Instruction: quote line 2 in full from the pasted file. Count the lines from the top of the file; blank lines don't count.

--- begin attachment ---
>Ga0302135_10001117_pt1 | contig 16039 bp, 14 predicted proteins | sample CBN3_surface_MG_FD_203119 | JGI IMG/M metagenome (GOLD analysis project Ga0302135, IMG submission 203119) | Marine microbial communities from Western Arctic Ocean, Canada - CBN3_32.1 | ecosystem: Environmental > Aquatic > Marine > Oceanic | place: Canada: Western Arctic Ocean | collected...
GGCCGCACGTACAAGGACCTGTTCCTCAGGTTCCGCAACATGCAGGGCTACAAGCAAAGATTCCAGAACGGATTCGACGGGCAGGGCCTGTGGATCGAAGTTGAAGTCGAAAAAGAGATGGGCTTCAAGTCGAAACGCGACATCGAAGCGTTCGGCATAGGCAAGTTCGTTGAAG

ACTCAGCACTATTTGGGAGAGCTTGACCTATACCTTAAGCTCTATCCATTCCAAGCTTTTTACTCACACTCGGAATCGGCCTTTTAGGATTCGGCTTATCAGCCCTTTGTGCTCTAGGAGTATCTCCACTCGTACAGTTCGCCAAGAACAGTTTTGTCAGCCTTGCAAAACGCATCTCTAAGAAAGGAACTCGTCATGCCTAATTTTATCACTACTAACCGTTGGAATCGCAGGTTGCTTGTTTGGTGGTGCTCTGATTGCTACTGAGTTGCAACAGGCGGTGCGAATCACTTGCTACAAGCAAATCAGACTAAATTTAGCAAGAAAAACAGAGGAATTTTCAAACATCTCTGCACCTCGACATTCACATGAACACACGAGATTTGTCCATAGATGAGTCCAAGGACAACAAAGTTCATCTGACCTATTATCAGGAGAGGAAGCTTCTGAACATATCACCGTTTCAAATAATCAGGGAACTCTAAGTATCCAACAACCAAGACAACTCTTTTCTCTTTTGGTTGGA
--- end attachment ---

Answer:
GGCCGCACGTACAAGGACCTGTTCCTCAGGTTCCGCAACATGCAGGGCTACAAGCAAAGATTCCAGAACGGATTCGACGGGCAGGGCCTGTGGATCGAAGTTGAAGTCGAAAAAGAGATGGGCTTCAAGTCGAAACGCGACATCGAAGCGTTCGGCATAGGCAAGTTCGTTGAAG